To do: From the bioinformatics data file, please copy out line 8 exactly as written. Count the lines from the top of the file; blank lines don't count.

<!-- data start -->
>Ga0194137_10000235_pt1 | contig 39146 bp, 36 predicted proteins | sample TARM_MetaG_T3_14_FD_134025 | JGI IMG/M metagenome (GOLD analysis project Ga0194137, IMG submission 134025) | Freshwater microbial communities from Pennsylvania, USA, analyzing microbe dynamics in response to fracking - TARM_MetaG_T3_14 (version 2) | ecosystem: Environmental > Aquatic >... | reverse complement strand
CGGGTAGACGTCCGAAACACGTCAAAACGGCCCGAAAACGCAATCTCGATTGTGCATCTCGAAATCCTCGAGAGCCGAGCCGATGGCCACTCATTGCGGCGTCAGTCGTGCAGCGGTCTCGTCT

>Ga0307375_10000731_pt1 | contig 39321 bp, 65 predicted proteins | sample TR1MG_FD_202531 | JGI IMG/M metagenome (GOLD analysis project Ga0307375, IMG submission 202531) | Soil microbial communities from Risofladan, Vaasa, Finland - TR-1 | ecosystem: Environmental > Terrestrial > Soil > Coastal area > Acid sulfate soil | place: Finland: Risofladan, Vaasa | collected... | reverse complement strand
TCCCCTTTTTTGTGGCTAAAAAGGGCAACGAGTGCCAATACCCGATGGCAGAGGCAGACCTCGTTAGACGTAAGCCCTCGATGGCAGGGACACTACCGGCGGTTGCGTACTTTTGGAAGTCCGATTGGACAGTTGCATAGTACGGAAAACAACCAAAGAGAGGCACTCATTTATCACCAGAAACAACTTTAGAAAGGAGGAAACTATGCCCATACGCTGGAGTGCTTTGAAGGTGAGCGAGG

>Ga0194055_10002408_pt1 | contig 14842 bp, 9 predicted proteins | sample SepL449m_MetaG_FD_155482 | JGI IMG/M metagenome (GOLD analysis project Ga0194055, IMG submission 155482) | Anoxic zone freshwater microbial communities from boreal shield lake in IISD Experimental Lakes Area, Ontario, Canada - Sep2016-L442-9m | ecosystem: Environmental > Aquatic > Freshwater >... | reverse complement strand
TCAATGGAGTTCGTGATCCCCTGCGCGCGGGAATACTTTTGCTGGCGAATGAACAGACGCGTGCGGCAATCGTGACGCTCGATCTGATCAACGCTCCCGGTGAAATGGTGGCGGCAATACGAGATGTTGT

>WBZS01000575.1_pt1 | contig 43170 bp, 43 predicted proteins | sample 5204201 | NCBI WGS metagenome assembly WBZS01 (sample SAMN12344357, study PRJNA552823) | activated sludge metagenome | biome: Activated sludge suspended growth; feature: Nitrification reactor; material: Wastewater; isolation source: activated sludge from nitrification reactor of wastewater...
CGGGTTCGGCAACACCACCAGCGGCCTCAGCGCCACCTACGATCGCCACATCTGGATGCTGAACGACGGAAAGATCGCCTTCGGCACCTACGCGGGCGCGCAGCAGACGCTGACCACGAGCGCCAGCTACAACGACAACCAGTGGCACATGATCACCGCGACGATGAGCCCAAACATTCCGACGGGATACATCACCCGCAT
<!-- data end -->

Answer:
CGGGTTCGGCAACACCACCAGCGGCCTCAGCGCCACCTACGATCGCCACATCTGGATGCTGAACGACGGAAAGATCGCCTTCGGCACCTACGCGGGCGCGCAGCAGACGCTGACCACGAGCGCCAGCTACAACGACAACCAGTGGCACATGATCACCGCGACGATGAGCCCAAACATTCCGACGGGATACATCACCCGCAT